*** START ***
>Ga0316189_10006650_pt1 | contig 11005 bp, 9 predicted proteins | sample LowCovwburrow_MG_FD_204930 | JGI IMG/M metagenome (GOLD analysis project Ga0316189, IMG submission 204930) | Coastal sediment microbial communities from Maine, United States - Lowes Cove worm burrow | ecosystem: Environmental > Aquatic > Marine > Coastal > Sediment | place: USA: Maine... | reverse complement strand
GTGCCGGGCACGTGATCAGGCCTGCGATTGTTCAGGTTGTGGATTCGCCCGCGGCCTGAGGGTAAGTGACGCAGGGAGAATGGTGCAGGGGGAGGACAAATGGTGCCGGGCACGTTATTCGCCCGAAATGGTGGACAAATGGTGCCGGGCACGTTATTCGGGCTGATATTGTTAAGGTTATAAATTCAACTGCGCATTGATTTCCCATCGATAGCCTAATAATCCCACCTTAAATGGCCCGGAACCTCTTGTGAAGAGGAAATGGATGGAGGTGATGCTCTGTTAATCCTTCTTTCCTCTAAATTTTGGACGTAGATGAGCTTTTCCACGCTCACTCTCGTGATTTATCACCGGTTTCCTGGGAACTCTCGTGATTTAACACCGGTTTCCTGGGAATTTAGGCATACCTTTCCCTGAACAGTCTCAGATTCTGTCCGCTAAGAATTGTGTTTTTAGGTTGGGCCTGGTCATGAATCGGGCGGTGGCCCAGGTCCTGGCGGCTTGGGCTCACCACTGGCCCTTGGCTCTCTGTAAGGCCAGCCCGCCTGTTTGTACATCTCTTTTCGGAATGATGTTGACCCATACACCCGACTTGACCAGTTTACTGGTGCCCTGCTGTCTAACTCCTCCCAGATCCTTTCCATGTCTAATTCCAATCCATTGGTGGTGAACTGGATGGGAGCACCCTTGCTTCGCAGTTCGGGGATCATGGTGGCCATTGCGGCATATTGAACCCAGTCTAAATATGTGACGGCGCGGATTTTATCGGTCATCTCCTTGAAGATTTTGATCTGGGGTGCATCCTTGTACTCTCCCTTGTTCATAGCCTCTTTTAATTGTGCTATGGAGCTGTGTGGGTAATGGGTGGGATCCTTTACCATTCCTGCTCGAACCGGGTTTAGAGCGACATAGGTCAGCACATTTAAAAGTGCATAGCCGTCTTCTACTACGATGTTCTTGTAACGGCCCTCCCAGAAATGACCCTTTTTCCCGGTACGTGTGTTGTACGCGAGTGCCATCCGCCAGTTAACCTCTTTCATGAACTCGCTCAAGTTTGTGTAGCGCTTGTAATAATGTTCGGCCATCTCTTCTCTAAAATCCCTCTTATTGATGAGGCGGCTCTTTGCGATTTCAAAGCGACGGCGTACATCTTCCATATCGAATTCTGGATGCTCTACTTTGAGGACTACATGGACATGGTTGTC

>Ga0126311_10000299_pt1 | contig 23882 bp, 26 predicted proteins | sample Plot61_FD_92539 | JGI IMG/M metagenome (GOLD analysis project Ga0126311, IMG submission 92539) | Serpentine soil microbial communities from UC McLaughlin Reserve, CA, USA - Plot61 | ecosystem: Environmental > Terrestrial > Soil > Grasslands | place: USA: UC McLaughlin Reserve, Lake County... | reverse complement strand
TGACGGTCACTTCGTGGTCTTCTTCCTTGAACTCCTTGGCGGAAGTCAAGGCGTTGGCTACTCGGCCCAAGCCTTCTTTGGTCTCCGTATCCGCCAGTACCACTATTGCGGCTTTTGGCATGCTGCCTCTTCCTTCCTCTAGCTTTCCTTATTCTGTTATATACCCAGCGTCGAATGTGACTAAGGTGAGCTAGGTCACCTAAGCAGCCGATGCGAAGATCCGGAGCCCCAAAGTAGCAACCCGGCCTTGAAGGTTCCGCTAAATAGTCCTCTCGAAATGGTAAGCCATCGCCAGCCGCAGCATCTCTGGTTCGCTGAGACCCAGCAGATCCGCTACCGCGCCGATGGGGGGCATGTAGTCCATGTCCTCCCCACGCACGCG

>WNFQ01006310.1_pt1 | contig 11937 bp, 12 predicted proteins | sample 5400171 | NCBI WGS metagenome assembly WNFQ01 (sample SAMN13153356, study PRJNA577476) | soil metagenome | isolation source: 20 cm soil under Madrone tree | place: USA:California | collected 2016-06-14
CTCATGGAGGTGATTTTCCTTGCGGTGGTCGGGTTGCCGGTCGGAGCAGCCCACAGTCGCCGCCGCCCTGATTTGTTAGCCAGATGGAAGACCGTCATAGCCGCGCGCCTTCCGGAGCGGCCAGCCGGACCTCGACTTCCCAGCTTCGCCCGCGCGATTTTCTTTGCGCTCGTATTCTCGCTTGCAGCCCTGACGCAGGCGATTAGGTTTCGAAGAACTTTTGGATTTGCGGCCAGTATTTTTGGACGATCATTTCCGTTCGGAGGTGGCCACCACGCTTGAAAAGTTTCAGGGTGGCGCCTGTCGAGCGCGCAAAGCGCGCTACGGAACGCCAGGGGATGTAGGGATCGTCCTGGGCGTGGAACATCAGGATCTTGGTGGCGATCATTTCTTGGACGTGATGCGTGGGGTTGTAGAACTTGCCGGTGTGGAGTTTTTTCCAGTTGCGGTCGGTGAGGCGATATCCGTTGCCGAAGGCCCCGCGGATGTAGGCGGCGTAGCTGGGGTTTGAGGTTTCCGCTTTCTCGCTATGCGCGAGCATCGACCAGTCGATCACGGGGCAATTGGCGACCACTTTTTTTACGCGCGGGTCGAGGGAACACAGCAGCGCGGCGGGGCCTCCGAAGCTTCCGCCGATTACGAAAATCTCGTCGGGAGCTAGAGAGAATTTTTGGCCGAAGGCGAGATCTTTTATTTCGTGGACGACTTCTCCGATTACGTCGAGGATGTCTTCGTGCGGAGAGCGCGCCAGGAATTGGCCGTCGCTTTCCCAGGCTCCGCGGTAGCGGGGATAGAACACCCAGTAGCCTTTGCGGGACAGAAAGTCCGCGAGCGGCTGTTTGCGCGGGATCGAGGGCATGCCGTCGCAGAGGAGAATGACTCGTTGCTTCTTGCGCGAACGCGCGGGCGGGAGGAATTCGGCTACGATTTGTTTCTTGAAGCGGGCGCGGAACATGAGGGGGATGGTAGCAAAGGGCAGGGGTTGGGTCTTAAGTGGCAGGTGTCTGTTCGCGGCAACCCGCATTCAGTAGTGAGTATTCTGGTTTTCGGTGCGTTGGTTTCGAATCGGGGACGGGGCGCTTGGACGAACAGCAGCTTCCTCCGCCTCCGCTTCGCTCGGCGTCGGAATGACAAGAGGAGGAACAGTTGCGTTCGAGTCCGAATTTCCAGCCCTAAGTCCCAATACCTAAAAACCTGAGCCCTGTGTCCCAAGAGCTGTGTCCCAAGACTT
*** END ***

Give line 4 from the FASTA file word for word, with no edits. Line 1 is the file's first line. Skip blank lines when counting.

TGACGGTCACTTCGTGGTCTTCTTCCTTGAACTCCTTGGCGGAAGTCAAGGCGTTGGCTACTCGGCCCAAGCCTTCTTTGGTCTCCGTATCCGCCAGTACCACTATTGCGGCTTTTGGCATGCTGCCTCTTCCTTCCTCTAGCTTTCCTTATTCTGTTATATACCCAGCGTCGAATGTGACTAAGGTGAGCTAGGTCACCTAAGCAGCCGATGCGAAGATCCGGAGCCCCAAAGTAGCAACCCGGCCTTGAAGGTTCCGCTAAATAGTCCTCTCGAAATGGTAAGCCATCGCCAGCCGCAGCATCTCTGGTTCGCTGAGACCCAGCAGATCCGCTACCGCGCCGATGGGGGGCATGTAGTCCATGTCCTCCCCACGCACGCG